Welcome to our newly designed website and the debut of our B.I.G. (Beneficial Insect Gardening) Blog. Thank you for joining us! This is the first installment of what will be many informative blogs where we’ll dive deeper into the lives of beneficial insects and the families, gardeners, businesses and even countries that use them for...
Laura used to have a big problem. She had a dog, Bingley. A mostly indoor dog, Bingley was a frequent visitor to their backyard. Bingley loved having a chance to run around a bit outside before he did his business and headed back inside. She also had a cat, Jasmine. Jasmine hadn’t set foot outside since Laura had brought her home as a kitten,
Memorial Day weekend is nearly upon us. What is the best way protect the gardens you planted during this “shelter in place” season? And, what about those “murder hornets” that are starting to make headlines? Here is the answer to your questions. Build an army! Here’s what you need to know about Praying Mantids, a natural enemy of the hornet. Another Guardian of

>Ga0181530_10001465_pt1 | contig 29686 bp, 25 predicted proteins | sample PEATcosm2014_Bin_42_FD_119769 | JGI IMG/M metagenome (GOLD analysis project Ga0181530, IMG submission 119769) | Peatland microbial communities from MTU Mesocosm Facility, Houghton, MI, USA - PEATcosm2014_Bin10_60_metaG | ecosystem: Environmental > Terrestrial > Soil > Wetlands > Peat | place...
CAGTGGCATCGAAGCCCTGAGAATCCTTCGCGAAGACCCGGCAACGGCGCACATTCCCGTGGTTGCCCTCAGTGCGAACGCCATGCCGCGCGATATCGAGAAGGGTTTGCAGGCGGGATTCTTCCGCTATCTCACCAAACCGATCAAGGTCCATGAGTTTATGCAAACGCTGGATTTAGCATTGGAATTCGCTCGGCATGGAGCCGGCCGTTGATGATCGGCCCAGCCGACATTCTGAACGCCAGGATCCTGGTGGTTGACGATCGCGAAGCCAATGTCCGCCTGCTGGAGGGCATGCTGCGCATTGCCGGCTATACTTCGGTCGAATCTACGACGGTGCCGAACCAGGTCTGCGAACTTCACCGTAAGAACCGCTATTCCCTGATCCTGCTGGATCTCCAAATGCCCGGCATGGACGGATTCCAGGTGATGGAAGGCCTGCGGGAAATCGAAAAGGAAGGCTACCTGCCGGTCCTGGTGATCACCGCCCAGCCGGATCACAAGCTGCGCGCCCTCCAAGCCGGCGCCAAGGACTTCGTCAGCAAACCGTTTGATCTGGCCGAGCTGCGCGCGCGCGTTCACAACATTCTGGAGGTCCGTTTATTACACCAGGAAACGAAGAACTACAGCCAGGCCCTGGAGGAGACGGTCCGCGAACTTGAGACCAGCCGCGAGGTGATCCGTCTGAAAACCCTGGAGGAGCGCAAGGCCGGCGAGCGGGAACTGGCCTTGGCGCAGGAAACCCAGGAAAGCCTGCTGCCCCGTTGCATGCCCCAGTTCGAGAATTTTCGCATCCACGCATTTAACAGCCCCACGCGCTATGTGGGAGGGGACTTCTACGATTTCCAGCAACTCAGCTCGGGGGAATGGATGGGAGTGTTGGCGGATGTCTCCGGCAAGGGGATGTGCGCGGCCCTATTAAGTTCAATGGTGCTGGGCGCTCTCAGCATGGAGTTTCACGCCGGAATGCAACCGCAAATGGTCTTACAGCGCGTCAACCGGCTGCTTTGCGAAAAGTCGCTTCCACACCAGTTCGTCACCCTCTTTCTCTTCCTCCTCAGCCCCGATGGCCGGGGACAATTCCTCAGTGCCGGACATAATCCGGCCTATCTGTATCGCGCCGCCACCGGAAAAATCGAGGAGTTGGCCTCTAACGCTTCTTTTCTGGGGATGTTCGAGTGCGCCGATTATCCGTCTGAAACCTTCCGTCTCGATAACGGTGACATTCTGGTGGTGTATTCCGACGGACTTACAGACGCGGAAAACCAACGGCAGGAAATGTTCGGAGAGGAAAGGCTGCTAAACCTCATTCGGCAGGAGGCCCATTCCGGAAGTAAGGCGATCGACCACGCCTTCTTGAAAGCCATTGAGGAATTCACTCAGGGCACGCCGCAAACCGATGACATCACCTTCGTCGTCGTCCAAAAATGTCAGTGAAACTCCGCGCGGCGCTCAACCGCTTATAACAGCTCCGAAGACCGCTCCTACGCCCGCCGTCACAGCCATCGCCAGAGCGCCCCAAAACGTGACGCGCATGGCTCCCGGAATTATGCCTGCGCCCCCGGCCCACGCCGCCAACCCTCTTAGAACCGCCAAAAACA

INTEGRATED PEST MANAGEMENT: THE POWER OF BENEFICIAL BUGS It’s no surprise to many people that relying heavily on pesticides, fungicides and other chemicals to beautify your garden is a less-than-ideal strategy when you’re also concerned about the well-being of your family and pets. There’s also reason to be concerned about the long-term effects these substances may have as they work their way
MANNY THE MANTIS STRUTS HIS STUFF AT THE 2019 EMA GALA! Organic Control’s adult Praying Mantis, Manny, was spotted on the green carpet at the 2019 Environmental Media Association (EMA) Gala! Kathy Kellogg Johnson walked the green carpet with Manny proudly on her arm. Hollywood stars Jaden Smith, Malin Akerman, Lance Bass, Frances Fisher, Ed Begley Jr., and Nikki Reed (just to
LADY BUG MIGRATION MAKES HEADLINES Hitting the news just yesterday (in a story by Alex Johnson of NBC News) a massive 80 mile-wide swath of lady bugs (hippodamia convergens) made headlines! Did you know that lady bugs migrate? They sure do! In fact, this swarm of lady bugs leaving the southern warm area of San Diego County is not that unusual, though